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Adventure-Theme Radiology Rooms Calm Kids

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The colorful murals and playful theming in the radiology rooms at Children’s Hospital of Pittsburgh of UPMC have a purpose besides just looking cheery. They save the hospital money.

Nine rooms have an Adventure Series theme. Visiting an MRI room means taking a trip to Outer Space. A nuclear medicine room has a jungle look, and a CT room is Pirate Island, where patients—and sometimes the hospital staff—wear pirate hats.

The radiation therapy room is called Adventure Beach. An oxygen tank resembles a scuba tank and the linear accelerator is decorated as a sand castle.

Sure, it’s a little silly, but kids love it. And when kids relax, they don’t have to be sedated as often to get through their scans or therapy.

Giving each room a theme—Coral City, Cozy Camp, etc.—costs $35,000 to $45,000, said Kathleen Kapsin, administrative director for the radiology department. But it pays off financially “through the sedation reduction and increased efficiencies with work flow,” she told the Pittsburgh Post-Gazette for a story published Monday.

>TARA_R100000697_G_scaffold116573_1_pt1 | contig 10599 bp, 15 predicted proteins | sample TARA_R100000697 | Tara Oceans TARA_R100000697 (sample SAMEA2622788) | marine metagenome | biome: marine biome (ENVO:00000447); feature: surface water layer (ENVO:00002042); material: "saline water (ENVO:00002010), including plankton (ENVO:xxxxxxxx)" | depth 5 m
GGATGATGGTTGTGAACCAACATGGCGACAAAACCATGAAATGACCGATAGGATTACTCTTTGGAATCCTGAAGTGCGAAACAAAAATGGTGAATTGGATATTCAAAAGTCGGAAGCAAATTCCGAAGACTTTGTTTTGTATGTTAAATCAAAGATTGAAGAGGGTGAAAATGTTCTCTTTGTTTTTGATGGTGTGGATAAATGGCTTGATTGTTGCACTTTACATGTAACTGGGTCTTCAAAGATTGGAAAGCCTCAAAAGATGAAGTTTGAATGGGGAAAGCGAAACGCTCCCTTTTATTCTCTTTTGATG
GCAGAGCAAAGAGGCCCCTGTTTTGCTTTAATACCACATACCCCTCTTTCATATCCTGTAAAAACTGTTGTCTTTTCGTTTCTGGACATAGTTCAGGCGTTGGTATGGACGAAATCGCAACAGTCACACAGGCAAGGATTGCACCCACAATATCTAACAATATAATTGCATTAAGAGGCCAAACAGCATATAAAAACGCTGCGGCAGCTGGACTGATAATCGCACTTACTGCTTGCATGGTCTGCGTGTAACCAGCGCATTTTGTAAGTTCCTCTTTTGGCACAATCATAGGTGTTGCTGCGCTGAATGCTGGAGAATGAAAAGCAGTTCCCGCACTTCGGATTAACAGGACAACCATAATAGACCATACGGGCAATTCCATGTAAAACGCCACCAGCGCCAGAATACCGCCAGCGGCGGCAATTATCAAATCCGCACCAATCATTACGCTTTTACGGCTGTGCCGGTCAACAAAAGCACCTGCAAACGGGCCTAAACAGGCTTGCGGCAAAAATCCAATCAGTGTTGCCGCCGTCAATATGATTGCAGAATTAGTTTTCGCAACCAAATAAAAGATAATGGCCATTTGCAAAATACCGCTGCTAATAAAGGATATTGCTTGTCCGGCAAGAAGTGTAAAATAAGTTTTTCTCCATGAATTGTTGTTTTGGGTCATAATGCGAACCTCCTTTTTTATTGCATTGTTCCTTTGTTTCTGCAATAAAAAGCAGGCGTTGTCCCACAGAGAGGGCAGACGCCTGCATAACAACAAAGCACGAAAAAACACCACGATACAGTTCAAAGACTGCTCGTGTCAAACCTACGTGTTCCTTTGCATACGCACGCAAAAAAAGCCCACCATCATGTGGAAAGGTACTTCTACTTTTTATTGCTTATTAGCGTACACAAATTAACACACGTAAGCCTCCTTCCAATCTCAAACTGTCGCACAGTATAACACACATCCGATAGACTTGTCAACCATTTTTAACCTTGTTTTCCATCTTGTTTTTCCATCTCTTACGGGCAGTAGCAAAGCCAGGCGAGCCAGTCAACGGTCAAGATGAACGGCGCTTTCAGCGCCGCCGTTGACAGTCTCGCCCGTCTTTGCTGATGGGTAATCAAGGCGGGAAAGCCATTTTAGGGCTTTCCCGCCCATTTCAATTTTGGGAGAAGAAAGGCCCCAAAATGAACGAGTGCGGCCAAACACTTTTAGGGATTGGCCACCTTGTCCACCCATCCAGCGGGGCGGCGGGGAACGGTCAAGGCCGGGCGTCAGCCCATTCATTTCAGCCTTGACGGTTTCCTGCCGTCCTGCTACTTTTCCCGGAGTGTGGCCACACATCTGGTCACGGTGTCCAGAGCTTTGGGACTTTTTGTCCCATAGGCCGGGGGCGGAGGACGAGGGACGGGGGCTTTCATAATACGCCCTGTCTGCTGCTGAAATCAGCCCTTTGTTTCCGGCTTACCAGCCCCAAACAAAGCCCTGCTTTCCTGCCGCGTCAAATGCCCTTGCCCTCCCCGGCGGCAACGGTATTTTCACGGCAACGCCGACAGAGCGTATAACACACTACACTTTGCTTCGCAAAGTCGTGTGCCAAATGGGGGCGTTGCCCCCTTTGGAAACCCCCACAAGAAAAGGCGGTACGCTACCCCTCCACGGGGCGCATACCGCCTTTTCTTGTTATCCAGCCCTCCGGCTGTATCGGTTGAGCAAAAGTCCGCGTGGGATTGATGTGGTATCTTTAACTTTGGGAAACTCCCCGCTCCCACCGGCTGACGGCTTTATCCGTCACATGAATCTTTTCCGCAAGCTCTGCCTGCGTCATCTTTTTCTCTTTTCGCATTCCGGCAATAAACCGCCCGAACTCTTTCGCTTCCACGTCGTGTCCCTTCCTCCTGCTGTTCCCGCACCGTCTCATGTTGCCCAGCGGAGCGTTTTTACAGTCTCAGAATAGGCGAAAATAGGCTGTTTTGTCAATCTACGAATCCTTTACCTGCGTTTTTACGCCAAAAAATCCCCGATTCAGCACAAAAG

The distraction therapy idea started before the hospital moved into its current building in 2009. The radiology staff discovered that such touches as a mural, interactive toys, and patient rewards reduced the number of young patients who needed sedating. So Children’s teamed with GE Healthcare and the Betty Brinn Children’s Museum in Milwaukee to build the Adventure Series theme into the new building’s radiology rooms.

The rooms feature music composed by a former musical therapist, plus DVD players and even aromatherapy. Cozy Camp, for example, has a woodsy smell. So, according to Kapsin:

Instead of going to CT scans, the patient was going to Cozy Camp. If we can change their anxiety, a child wants to come here.

According to the hospital, in fiscal year 2009 it saw 28,497 patients in radiology and sedated 19.6 percent of them. In fiscal year 2011, it saw 47,309 patients and had to sedate only 14 percent.

The hospital’s Web site has more about the Adventure Series, including a video.

Children’s hopes to add theming to the fluoroscopy and ultrasound rooms in the next fiscal year.

“Children like it in our department,” said Herbert Klein, MD, a radiologist who specializes in nuclear medicine. “We get high marks from our patients.”

Related seminar: Pediatric Radiology—Clinical and Radiology Perspectives


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